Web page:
# How to calculate magnetic/electric field near an overhead power line?

• arroy_0205
However, if you have an unbalanced current, say one wire is getting more current than the other, the magnetic field will be emitted.f

#### arroy_0205

The usual overhead power distribution wires are said to have potential of 230V in a certain locality. (These are voltage levels in wires seen along streets electricity pillars and these enter house of consumers.) How does one calculate magnetic field and electric field produced by the wire at a certain distance, say 5m from the wire? I am confused because when we say 230V, we do not mention, with respect to what this is stated. It becomes easier if current instead of voltage is stated for the wires which however is never the case. Can anybody please help?

The usual overhead power distribution wires are said to have potential of 230V in a certain locality. (These are voltage levels in wires seen along streets electricity pillars and these enter house of consumers.) How does one calculate magnetic field and electric field produced by the wire at a certain distance, say 5m from the wire? I am confused because when we say 230V, we do not mention, with respect to what this is stated. It becomes easier if current instead of voltage is stated for the wires which however is never the case. Can anybody please help?

I think this is a hard problem since it is not static. I can only make a guess from material of antennas. And I don't think you can calculate from the voltage.

We start by finding the vector magnetic potential:

$$\vec A=\frac {\mu_0\;I}{4\pi}\oint_c \frac {e^{-j\beta R}}{R}d\vec l' \;\hbox { where } R \;\hbox { is distance from dl' to the observation point and }\; \beta =\frac {2\pi}{\lambda}$$

The line integral integrate along the transmission line. First pass assume it to be a straight line and make it easy. But it is really like a hanging chain problem and the equation of the line is more complicate.

Then find magnetic field B using $\vec B = \nabla \times \vec A$

Since it is a time varying field, there is always an electric field accompany with the magnetic field. We find the electric field by:

$$\vec E =\frac 1 {j\omega \epsilon_0}\nabla \times \vec H$$

Since this is power line, the wave length is very long, so $\beta \approx 0$. This will simplify the calculation. But still when you work the whole problem out, it is going to be in three space. Further approximation on how far the observation point from the line and simplify the $\nabla \times\;$ result. This is basically the near and far field approximation. In your case of 5m distance only, a near field approx should be good enough.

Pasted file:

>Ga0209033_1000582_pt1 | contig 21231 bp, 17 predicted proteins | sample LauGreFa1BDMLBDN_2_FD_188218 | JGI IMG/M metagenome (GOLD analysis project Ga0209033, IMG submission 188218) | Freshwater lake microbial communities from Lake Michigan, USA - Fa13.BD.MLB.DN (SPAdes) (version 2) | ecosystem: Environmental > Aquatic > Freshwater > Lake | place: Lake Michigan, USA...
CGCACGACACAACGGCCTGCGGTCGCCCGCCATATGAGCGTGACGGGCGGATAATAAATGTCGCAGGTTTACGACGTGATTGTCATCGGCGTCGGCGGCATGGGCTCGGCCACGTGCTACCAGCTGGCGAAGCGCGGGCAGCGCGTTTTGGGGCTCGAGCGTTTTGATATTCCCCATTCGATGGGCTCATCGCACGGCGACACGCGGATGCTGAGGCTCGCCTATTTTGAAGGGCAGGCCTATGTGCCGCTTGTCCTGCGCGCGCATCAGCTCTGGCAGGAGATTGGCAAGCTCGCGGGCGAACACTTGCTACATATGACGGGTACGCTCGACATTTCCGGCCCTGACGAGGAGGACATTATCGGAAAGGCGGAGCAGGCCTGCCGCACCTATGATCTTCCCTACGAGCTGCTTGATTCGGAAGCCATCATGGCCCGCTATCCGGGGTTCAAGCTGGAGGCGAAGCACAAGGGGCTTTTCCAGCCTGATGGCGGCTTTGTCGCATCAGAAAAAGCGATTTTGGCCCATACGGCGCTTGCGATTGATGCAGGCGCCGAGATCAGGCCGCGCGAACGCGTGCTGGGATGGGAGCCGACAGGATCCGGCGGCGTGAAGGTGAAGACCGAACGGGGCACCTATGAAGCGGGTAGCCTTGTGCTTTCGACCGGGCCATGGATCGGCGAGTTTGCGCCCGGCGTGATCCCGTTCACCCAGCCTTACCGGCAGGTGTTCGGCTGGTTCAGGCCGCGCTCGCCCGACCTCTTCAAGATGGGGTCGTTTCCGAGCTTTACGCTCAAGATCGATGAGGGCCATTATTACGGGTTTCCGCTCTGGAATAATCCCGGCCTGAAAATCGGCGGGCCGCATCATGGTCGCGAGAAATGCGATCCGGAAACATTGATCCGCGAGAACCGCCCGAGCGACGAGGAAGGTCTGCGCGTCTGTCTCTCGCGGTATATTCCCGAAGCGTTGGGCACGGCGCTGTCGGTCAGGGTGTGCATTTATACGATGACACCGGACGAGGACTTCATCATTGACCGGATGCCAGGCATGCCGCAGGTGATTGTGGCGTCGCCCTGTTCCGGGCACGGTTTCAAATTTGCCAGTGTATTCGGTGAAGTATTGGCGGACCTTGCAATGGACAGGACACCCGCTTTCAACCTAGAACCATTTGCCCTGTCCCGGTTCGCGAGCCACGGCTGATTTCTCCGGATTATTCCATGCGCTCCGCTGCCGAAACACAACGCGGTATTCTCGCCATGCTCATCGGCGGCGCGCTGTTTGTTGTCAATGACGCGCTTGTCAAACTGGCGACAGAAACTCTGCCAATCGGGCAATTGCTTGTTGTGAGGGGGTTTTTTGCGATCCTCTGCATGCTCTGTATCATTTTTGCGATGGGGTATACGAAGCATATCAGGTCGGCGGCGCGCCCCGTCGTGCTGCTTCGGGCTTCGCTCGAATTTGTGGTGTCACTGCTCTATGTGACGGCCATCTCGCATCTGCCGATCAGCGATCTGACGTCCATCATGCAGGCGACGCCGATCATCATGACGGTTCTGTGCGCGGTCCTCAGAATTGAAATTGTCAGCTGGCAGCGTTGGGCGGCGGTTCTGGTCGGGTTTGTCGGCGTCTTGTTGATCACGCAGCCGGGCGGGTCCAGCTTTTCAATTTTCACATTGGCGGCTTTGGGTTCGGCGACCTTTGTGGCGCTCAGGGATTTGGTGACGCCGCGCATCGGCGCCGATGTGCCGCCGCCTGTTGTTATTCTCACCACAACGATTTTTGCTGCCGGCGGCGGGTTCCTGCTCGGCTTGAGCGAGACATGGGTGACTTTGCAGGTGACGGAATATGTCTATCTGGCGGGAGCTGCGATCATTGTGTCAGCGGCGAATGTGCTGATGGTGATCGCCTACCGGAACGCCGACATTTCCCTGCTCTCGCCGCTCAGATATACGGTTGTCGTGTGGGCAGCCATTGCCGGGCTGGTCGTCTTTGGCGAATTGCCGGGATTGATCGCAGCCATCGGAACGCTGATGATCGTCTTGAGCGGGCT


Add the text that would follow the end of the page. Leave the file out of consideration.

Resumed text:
I don't claim this is the answer, I just want to joint in and put in my piece.

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hmmmm

here in US the wires entering a house are run as a pair, two at nominal 115V , 180 degrees out of phase. They are insulated.
Both of them are twisted around a bare metal supporting cable,
forming a twisted pair, if unshielded.

Yungman's formulae should be applied to all three conductors and the results added.

i think, since at any instant one wire has opposite polarity from the other,
that beyond a few wire diameters the two fields will so nearly cancel out that the net electric field is for all practical purposes,,, zero.
The magnetic field would be also very nearly zero because any unbalance in current between the two insulated wires returns through the bare one.
So, since the currents add to zero, [h dot dl ] around the wire bundle is zero. No magnetic field ??

........

"I am confused because when we say 230V, we do not mention, with respect to what this is stated."

walk out in your back yard and study the transformer.
here in US, the low voltage winding is the one with shorter insulators and your two insulated wires going to the house come from the ends of that winding. It is 230 volts between those two insulators.
The center-tap of that winding is connected to the bare support wire and to earth.
Each of the insulated wires is 115V respect to centertap (and therefore to earth), but they're of exactly opposite phase
so the difference between them ( + 115 to - 115) is 230.
i think of the centertap as my reference. Many folks use Earth instead, note the centertap and Earth are are connected so we'll get same answer.

go back about a month in this forum and look for threads on "ground" - some of the folks who are more capable than me put up excellent drawings. Good reading!

old jim

I only think of it is a single wire! If it is two wires twisted together, theoretically it has no emission as the return is 180 deg out of phase.